Endangered Species Cloning By Kyle Fuller Per. 1
Basic Principles of Genetics <ul><li>When a dominant allele is present, it shows up even if a recessive allele is present too. A recessive allele can only show if both alleles are controlled by the recessive trait. </li></ul><ul><li>When there are co-dominant alleles, there is a mix of the two traits. </li></ul><ul><li>The alleles of two parents combine for traits in an offspring by one parent giving one allele each to the offspring. </li></ul>T t T TT Tt t Tt tt
Human Genome Project <ul><li>The HGP started in 1990. The goals were to identify the genes in DNA and determine the sequences of the chemical pairs. They also wanted to store the information, improve tools for genetic research, transfer technologies, and address the issues that could be caused by the HGP </li></ul>
Human Genome Project <ul><li>We can imply that they want to find out a lot about genetics. You shouldn’t be able to buy genes or sell them. Also, people shouldn’t be outcasts because they have a certain gene. Laws should be made to prevent these problems </li></ul><ul><li>The Human Genome Project made the law GINA because they found out people could see what genes other people have and not let them have insurance </li></ul>
Genetic Disorders <ul><li>Single-gene disorder is caused by a mutant allele of one gene. It is a heredity disorder and is only present in a certain type of cell. An example is sickle-cell disease </li></ul><ul><li>Chromosome abnormalities are usually caused by a mistake in the egg or sperm. It is abnormal in every cell in the body. An example is Down syndrome. </li></ul><ul><li>A multifactioral disorder can be caused by multiple things. For example, heart disease can be caused by genetics or bad diet. </li></ul>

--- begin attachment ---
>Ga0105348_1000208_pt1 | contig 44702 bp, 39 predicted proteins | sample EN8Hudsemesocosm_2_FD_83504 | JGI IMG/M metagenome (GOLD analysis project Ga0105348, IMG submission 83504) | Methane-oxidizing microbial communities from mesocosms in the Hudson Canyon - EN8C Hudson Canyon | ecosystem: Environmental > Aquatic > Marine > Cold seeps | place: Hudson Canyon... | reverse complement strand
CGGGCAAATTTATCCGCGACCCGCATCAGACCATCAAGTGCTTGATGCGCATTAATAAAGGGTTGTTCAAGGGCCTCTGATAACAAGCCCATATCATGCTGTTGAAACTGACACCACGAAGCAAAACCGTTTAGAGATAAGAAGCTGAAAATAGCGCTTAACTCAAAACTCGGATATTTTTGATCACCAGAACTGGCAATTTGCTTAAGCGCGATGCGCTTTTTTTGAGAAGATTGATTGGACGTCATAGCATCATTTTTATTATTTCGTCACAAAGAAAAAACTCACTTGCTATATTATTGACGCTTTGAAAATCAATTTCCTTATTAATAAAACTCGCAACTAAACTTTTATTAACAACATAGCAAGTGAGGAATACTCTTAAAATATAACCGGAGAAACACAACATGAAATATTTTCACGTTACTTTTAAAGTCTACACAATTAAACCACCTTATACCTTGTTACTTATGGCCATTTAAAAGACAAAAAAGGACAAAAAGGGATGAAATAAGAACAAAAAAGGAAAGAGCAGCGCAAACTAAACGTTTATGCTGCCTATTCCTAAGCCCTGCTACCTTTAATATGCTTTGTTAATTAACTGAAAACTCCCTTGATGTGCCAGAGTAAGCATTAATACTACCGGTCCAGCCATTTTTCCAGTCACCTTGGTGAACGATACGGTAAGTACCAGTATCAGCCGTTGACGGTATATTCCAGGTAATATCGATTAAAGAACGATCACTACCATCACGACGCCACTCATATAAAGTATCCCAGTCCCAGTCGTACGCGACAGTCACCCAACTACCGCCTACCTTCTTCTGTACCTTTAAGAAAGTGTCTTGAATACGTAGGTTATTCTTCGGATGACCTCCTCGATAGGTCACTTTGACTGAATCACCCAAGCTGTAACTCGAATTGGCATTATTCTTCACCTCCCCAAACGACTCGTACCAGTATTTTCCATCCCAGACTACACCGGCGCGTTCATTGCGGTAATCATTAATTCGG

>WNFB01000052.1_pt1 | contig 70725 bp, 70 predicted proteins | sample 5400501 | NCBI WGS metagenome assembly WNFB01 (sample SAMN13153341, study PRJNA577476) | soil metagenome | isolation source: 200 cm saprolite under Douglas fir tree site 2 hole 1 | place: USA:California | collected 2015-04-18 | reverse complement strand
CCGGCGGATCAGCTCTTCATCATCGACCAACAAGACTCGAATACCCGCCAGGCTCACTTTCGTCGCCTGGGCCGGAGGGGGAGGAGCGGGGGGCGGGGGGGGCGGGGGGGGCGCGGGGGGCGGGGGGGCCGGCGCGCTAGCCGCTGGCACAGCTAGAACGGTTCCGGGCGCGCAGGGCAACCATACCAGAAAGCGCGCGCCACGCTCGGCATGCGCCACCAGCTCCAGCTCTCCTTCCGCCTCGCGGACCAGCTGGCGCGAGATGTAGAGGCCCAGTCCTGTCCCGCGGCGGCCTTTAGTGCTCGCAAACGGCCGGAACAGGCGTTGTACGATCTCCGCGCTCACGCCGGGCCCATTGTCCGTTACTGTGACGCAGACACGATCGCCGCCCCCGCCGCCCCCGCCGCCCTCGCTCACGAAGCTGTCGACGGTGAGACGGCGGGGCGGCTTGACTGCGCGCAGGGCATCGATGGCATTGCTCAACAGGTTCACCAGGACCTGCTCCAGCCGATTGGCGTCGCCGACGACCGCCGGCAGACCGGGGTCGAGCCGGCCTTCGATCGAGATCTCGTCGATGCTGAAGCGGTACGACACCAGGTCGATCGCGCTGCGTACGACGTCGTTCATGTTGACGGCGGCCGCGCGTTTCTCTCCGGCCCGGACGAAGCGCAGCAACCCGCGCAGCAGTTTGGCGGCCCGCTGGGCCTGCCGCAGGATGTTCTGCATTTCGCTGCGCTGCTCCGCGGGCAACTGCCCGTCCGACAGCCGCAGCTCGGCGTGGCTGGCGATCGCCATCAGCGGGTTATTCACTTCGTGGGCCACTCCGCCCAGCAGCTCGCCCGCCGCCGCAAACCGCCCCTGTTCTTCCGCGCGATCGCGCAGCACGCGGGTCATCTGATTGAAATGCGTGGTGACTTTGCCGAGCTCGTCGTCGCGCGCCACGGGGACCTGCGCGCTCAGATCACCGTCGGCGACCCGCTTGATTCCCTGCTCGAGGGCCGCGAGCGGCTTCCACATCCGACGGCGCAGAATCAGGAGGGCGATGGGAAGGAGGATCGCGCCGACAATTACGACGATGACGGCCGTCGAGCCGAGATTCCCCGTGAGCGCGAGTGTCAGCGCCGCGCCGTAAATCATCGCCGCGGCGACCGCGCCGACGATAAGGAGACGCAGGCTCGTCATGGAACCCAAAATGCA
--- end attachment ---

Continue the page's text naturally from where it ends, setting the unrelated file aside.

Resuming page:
Genetic Disorders <ul><li>Genetic counseling can let the parents know what the chances are of a baby having a genetic disorder and if they should have a baby </li></ul><ul><li>Karyotypes are used to predict disorders because they look at the size, shape, and number of chromosomes. </li></ul>
Argument 1 <ul><li>I am against cloning endangered species because the money used to clone the animals should be used to save the animal’s habitat. There are less then 300 Asian lions in the world. Scientists want to spend $1 million to clone the lions. But if they don’t have any room to live, where will all the extra lions go? </li></ul>
Argument 2 <ul><li>Another reason that I am against endangered species cloning is that cloning usually makes animals deformed and puts them in pain. Dolly the sheep, the first cloned mammal, had arthritis. Also, when the extinct Pyrenean ibex was successfully cloned, it died within a few minutes because of deformed lungs. Animals shouldn’t be put in pain because they are deformed when the animal’s habitat can be saved. </li></ul>
Argument 3 <ul><li>One more reason that I am against cloning endangered species is that the only animals that have been successfully cloned are domestic. If you can’t save endangered species, what’s the point in cloning these animals? Sheep, cows, pigs, and mice have been. There is also a 2% efficiency in cloning farm animals and a chance that is next to nothing when cloning dogs, monkeys, and chickens. It will be much harder to clone wild animals. </li></ul>